The Forced Swimming Test (FST) was performed in a transparent Plexiglas cylinder (20 cm in diameter and 40 cm high) from which the animals could not escape. The accommodation trial consisted in placing the rat in the cylinder containing water at 25 °C at a depth of 6 cm for 7 min. After 24 h, the rats were tested by placing them in the same cylinder containing water at a depth of 18 cm for 5 min, in order not to touch the bottom of the cylinder with the posterior legs [16]. The FST is based on the evaluation of rats exposed to water. They initially express an escape-directed behavior, such as swimming and climbing, and afterward they stop struggling, showing passive immobile behavior. The initial pre-test trial is required because it induces a faster immobility state in rats during the test session and a more accurate analysis [24]. FST is one of the most commonly used tests for studying depressive-like behavior in rodents. It is a form of inducing “behavioral despair”, which means that the animal loses hope to escape the stressful environment, which can be quantified using the immobility time. This time frame is considered a behavioral marker of exhaustion and depression [25,26].

2.6. Statistical Analysis

The statistical analysis was performed using SPSS version 20.0 and graphical representations were done using GraphPad Prism 6.00 (GraphPad Software Inc., California). For ELISA, the data were expressed in pg/mg total protein for each probe.
Regarding behavioral tests, in FST, the immobility time was expressed in minutes. In NORT, the discriminative index varied between −1 and +1. The tendency to explore the familiar object was revealed by a negative index and vice versa.
The NORT, FST and hippocampal S-100B and IL-1B (ELISA) data were compared using one-way measure ANOVA followed by posthoc Tukey’s test, assuming a normal distribution. Continuous data from all experiments were expressed as mean ± SEM. A two-sided p-value < 0.05 was considered statistically significant.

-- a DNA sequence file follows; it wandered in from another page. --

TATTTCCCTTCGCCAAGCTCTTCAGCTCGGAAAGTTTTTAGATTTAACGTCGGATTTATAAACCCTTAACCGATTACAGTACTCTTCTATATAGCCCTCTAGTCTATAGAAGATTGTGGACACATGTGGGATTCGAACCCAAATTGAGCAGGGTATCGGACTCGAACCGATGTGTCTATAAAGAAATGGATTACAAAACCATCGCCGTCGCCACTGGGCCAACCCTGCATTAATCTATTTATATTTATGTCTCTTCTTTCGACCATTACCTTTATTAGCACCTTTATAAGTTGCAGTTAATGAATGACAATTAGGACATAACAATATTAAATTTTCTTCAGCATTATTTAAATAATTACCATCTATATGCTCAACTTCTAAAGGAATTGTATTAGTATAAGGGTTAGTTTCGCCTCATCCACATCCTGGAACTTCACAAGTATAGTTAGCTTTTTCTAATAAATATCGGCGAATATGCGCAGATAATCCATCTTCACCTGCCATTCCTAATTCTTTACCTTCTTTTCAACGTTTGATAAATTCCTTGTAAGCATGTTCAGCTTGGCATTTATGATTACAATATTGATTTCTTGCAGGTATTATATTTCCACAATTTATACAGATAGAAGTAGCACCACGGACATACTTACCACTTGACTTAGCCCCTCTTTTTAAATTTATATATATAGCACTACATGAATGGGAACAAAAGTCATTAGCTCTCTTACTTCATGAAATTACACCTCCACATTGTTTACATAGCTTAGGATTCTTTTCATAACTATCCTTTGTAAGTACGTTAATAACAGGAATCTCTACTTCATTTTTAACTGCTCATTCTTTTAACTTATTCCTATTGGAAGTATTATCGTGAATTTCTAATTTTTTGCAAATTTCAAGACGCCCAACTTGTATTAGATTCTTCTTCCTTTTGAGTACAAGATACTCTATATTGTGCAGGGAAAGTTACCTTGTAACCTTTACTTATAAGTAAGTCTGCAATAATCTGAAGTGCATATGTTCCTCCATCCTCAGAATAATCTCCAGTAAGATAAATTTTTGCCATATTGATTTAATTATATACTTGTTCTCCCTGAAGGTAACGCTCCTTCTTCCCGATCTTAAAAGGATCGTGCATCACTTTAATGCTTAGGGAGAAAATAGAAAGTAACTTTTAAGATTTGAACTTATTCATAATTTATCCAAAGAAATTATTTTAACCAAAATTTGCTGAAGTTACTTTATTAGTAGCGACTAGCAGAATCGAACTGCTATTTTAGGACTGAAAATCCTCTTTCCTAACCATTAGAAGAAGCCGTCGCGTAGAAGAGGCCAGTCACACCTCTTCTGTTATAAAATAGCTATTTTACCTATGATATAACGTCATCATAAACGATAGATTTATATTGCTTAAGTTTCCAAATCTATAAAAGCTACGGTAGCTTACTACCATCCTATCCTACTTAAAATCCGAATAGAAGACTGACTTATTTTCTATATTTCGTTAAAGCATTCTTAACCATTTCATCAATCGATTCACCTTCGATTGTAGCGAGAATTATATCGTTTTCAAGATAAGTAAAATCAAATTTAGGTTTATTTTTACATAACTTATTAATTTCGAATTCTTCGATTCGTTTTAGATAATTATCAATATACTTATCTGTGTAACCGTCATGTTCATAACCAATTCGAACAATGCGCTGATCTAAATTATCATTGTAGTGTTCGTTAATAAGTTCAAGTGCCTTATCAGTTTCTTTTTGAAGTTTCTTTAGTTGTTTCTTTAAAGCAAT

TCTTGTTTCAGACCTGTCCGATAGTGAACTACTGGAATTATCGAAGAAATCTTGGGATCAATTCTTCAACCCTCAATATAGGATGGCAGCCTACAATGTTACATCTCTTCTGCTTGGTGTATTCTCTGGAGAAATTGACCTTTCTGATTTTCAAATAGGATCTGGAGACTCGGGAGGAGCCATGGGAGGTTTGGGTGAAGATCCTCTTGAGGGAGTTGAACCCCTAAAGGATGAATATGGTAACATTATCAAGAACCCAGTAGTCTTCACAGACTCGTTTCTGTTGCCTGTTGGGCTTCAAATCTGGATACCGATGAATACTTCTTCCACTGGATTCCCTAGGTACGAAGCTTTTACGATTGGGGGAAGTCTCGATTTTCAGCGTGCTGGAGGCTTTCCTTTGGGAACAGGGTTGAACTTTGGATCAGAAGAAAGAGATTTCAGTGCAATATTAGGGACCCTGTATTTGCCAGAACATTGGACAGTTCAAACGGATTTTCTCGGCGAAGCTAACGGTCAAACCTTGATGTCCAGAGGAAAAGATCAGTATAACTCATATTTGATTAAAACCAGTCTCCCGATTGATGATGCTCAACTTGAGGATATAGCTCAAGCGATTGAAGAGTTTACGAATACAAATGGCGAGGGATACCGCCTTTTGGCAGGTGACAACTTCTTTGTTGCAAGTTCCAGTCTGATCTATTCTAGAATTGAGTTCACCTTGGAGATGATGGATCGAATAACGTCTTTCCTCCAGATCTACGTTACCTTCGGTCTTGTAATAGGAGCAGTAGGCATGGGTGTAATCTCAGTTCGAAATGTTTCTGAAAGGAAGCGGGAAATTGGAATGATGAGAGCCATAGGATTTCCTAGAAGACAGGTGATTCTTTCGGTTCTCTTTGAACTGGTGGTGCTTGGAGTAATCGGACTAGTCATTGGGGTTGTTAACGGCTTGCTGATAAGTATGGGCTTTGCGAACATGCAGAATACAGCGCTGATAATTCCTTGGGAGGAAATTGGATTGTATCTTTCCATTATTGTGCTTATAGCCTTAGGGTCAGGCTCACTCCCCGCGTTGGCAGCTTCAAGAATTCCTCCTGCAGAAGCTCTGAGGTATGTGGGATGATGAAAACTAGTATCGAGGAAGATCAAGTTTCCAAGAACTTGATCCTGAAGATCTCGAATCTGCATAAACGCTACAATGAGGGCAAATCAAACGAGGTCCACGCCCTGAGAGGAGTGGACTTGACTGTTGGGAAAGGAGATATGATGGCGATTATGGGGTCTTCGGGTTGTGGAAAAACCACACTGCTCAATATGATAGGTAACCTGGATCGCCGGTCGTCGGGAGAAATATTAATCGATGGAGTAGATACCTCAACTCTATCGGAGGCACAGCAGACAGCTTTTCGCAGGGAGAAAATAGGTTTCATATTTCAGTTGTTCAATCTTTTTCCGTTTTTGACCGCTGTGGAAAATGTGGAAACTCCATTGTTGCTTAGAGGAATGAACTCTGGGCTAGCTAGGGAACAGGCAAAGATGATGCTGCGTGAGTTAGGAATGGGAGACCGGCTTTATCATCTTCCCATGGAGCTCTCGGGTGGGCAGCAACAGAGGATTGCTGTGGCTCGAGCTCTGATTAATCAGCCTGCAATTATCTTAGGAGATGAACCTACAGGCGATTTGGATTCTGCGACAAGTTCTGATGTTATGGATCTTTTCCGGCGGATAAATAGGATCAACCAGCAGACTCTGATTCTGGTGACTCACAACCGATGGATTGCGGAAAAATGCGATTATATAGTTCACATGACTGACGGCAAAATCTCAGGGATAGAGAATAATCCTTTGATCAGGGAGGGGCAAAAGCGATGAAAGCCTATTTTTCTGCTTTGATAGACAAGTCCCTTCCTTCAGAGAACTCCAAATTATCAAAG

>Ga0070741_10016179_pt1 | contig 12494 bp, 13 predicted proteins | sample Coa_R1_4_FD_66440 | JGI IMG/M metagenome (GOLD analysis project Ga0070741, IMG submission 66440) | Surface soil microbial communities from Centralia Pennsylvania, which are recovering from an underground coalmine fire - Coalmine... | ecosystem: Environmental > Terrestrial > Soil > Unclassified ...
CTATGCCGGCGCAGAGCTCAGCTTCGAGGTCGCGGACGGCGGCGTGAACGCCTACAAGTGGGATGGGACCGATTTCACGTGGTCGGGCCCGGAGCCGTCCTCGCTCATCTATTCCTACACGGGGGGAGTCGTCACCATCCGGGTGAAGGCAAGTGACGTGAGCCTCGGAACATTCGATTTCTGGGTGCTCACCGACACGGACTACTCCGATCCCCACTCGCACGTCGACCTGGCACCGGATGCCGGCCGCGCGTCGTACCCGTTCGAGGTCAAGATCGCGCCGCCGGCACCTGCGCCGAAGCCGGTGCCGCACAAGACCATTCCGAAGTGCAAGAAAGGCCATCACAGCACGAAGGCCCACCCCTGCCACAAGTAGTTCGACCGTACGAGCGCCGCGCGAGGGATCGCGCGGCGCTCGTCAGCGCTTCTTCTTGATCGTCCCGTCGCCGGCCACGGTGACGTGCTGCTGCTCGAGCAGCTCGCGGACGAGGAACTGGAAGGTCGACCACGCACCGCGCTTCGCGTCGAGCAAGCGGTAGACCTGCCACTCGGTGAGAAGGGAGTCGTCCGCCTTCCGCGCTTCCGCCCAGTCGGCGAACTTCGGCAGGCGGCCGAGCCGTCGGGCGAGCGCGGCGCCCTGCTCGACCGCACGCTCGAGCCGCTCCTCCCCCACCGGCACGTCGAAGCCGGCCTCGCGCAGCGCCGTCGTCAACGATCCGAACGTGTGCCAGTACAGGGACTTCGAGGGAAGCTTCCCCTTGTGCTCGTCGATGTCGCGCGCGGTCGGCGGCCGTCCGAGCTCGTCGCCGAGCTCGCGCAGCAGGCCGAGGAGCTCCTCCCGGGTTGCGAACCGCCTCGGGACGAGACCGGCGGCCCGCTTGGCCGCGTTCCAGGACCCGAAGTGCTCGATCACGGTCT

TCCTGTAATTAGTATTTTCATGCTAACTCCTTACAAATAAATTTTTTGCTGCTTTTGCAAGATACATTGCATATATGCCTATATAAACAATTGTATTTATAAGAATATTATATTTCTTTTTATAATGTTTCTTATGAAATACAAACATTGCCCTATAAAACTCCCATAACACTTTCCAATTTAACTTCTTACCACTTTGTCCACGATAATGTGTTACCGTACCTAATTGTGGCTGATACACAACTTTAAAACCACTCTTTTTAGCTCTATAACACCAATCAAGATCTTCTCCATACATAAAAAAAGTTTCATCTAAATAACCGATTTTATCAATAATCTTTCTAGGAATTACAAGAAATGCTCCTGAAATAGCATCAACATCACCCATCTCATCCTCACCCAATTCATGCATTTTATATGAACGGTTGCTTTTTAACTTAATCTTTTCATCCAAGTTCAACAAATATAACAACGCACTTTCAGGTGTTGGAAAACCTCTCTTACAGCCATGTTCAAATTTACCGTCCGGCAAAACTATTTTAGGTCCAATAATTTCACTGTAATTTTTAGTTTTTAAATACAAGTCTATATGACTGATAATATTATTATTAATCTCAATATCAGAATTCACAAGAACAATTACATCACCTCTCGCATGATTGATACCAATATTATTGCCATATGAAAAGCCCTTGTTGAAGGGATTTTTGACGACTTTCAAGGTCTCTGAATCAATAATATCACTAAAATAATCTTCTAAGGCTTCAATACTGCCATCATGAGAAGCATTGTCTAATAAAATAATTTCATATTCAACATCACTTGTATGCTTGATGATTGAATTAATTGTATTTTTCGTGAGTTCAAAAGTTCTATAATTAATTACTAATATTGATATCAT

3. Results

3.1. Hippocampal Concentration of S-100B and IL-1B

The result revealing the level of hippocampal S-100B protein among groups is illustrated in Figure 2A. Comparing with the C group, we observed a statistically significant increase of hippocampal S-100B levels in all other groups: PA vs. C (441.85 ± 37.06 vs. 157.47 ± 13.2, p˂0.0001), GA vs. C (341.09 ± 32.8 vs. 157.47 ± 13.2, p = 0.005) and PA-GA vs. C (329.88 ± 17.49 vs. 157.47 ± 13.2, p = 0.007). No statistical variation was observed between the means of PA and PA-GA (441.85 ± 37.06 vs. 329.88 ± 17.49, p = NS).
The concentration of IL-1B in the four groups is shown in Figure 2B. We identified a statistically significant increase of hippocampal IL-1B in the PA group compared with the C group (16.95 ± 1.3 vs. 8.26 ± 1.05, p = 0.01) and a statistically significant decrease in PA-GA group comparing with PA group (10.7 ± 1.82 vs. 16.95 ± 1.3, p = 0.04). The concentration of hippocampal IL-1B in all other groups compared with each other revealed no statistically significant difference: GA vs. C (15.38 ± 1.92 vs. 8.26 ± 1.05, p = NS) and PA-GA vs. C (10.7 ± 1.82 vs. 8.26 ± 1.05, p = NS).

3.2. Behavioral and Locomotor Assessment

The results for the behavioral assessment are illustrated in Figure 3. In NORT the discriminative indexes assessing the short-term memory are comparable among groups: C (−0.07 ± 0.12), PA (−0.191 ± 0.12), GA (−0.08 ± 0.3), PA-GA (−0.51 ± 0.13) (Figure 3A). We observed similar results in NORT trials assessing the long-term memory: C (0.24 ± 0.19), PA (0.15 ± 0.16), GA (0.04 ± 0.14), PA-GA (0.29 ± 0.1) (Figure 3B).
In FST the immobility time was expressed in seconds, and we observed a statistically significant difference between C and PA groups (85.8 ± 6.88 vs. 105.5 ± 8.27, p = 0.03), C and PA-GA groups (85.8 ± 6.88 vs. 125.8 ± 5.97, p = 0.01), and GA and PA-GA groups (82.67 ± 10.18 vs. 125.8 ± 5.97, p = 0.007) (Figure 3C).

4. Discussion

Among the most important healthcare concerns in the contemporary medical world are the deleterious consequences of PA. Severe reduction in blood oxygenation and blood supply to the fetal brain during the vulnerable stage of neurodevelopment, may lead to hypoxic-ischemic encephalopathy and subsequent life-long neurological disorders, such as mental impairment and cerebral palsy [27].
The recommendations would be to titrate the anesthesia dose, to counteract the synergic nociceptor perception and stimulation and to offer a stress-free environment for the children at anesthesia induction.